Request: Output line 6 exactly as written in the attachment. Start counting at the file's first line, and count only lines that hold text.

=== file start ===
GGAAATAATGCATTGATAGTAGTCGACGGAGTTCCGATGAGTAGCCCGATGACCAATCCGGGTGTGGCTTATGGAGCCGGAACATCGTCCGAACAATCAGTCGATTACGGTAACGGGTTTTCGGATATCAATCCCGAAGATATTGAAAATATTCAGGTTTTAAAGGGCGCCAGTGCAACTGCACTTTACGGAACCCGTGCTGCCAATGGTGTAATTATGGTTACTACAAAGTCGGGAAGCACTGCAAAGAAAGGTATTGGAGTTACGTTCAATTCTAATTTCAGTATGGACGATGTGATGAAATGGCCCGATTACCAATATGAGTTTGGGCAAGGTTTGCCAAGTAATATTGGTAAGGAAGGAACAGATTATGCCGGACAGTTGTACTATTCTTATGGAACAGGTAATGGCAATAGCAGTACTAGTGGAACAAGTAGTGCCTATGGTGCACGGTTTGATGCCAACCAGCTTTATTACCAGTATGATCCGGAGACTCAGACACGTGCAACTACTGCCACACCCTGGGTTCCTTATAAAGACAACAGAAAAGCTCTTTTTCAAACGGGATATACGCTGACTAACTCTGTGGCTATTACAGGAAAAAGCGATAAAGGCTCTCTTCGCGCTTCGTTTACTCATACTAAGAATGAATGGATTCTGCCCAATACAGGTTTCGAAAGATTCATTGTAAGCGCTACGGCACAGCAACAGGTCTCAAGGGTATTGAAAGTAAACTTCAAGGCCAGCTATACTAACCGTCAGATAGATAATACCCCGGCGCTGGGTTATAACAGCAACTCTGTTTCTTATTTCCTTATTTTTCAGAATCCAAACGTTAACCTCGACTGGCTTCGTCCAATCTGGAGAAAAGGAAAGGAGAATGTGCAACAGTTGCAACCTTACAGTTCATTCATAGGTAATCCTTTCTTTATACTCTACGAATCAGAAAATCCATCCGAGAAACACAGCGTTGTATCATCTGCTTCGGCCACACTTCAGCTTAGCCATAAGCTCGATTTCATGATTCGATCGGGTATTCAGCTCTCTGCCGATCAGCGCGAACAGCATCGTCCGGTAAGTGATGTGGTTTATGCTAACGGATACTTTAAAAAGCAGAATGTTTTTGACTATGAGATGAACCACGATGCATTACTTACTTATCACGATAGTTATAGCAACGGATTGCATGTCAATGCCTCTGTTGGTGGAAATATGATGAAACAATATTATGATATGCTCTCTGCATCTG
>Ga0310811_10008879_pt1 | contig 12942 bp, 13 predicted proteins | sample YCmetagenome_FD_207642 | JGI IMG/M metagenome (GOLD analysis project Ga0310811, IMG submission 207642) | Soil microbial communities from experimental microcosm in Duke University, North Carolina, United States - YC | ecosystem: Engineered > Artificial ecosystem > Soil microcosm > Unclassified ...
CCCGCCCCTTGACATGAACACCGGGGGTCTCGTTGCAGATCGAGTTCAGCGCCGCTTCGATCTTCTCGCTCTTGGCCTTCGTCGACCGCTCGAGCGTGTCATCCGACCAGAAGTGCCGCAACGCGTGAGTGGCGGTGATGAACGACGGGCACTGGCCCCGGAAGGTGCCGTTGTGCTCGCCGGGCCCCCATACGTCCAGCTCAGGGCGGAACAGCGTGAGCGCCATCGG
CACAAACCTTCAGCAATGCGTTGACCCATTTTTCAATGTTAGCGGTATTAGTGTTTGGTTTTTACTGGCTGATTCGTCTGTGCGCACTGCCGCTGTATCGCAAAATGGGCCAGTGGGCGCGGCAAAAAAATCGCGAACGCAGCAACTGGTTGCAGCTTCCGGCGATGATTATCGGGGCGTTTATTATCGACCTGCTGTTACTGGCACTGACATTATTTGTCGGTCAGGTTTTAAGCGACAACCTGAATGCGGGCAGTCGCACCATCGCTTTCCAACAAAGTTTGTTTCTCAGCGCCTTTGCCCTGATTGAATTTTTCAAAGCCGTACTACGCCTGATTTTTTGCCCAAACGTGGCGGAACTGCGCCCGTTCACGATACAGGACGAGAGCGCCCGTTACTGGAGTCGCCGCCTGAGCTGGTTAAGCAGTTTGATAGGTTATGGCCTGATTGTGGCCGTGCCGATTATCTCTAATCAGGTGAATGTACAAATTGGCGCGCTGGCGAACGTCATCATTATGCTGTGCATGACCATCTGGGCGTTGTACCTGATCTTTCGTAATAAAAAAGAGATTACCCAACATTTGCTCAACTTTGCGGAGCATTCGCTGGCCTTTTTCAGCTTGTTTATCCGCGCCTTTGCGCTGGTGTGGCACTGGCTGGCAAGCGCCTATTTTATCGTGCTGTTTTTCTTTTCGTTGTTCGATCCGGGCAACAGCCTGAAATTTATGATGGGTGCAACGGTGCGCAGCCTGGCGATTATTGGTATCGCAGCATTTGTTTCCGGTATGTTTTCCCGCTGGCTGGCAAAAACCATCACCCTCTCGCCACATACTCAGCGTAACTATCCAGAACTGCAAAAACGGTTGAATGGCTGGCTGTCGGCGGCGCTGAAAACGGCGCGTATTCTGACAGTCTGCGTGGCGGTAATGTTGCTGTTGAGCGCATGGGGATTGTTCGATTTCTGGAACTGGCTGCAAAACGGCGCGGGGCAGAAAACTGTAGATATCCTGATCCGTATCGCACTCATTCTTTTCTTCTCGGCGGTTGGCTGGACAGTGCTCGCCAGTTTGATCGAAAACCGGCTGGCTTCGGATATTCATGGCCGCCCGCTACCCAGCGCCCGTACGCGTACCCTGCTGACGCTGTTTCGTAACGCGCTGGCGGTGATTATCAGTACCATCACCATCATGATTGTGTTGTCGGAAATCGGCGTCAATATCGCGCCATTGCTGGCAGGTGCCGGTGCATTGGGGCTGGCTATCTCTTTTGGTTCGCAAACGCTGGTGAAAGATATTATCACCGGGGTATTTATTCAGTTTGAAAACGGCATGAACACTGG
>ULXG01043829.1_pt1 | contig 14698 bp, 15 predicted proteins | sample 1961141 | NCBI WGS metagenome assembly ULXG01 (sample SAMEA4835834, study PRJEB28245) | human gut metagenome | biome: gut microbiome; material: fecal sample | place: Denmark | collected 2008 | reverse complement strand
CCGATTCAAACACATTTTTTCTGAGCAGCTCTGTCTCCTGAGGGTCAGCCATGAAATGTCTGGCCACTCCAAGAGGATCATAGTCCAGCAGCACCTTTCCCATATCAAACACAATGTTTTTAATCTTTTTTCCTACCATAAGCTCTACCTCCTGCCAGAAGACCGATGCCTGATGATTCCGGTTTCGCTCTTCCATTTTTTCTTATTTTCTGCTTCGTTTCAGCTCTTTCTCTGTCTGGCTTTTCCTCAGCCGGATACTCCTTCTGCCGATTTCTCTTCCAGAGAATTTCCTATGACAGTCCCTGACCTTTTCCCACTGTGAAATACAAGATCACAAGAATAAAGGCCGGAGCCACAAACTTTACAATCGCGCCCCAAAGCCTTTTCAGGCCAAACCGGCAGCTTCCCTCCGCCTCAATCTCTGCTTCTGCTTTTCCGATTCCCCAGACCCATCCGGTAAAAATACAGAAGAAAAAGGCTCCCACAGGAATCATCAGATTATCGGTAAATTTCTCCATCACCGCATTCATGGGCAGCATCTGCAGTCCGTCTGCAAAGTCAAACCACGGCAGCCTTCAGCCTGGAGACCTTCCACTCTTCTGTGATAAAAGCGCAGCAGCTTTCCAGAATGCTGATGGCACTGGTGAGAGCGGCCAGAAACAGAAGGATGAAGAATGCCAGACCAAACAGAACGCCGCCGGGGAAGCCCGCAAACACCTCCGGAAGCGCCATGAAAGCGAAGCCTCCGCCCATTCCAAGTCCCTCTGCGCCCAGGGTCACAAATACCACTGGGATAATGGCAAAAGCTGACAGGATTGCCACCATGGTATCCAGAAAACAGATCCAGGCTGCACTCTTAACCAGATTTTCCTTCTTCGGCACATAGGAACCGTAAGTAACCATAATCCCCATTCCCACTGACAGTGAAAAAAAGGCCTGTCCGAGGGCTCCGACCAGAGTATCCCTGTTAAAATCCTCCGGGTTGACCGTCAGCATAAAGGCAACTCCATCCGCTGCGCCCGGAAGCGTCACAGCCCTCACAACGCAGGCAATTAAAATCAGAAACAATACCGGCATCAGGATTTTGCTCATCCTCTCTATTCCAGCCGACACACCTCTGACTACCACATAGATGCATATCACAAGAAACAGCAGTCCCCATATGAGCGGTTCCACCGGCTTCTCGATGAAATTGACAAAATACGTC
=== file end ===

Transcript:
CCGATTCAAACACATTTTTTCTGAGCAGCTCTGTCTCCTGAGGGTCAGCCATGAAATGTCTGGCCACTCCAAGAGGATCATAGTCCAGCAGCACCTTTCCCATATCAAACACAATGTTTTTAATCTTTTTTCCTACCATAAGCTCTACCTCCTGCCAGAAGACCGATGCCTGATGATTCCGGTTTCGCTCTTCCATTTTTTCTTATTTTCTGCTTCGTTTCAGCTCTTTCTCTGTCTGGCTTTTCCTCAGCCGGATACTCCTTCTGCCGATTTCTCTTCCAGAGAATTTCCTATGACAGTCCCTGACCTTTTCCCACTGTGAAATACAAGATCACAAGAATAAAGGCCGGAGCCACAAACTTTACAATCGCGCCCCAAAGCCTTTTCAGGCCAAACCGGCAGCTTCCCTCCGCCTCAATCTCTGCTTCTGCTTTTCCGATTCCCCAGACCCATCCGGTAAAAATACAGAAGAAAAAGGCTCCCACAGGAATCATCAGATTATCGGTAAATTTCTCCATCACCGCATTCATGGGCAGCATCTGCAGTCCGTCTGCAAAGTCAAACCACGGCAGCCTTCAGCCTGGAGACCTTCCACTCTTCTGTGATAAAAGCGCAGCAGCTTTCCAGAATGCTGATGGCACTGGTGAGAGCGGCCAGAAACAGAAGGATGAAGAATGCCAGACCAAACAGAACGCCGCCGGGGAAGCCCGCAAACACCTCCGGAAGCGCCATGAAAGCGAAGCCTCCGCCCATTCCAAGTCCCTCTGCGCCCAGGGTCACAAATACCACTGGGATAATGGCAAAAGCTGACAGGATTGCCACCATGGTATCCAGAAAACAGATCCAGGCTGCACTCTTAACCAGATTTTCCTTCTTCGGCACATAGGAACCGTAAGTAACCATAATCCCCATTCCCACTGACAGTGAAAAAAAGGCCTGTCCGAGGGCTCCGACCAGAGTATCCCTGTTAAAATCCTCCGGGTTGACCGTCAGCATAAAGGCAACTCCATCCGCTGCGCCCGGAAGCGTCACAGCCCTCACAACGCAGGCAATTAAAATCAGAAACAATACCGGCATCAGGATTTTGCTCATCCTCTCTATTCCAGCCGACACACCTCTGACTACCACATAGATGCATATCACAAGAAACAGCAGTCCCCATATGAGCGGTTCCACCGGCTTCTCGATGAAATTGACAAAATACGTC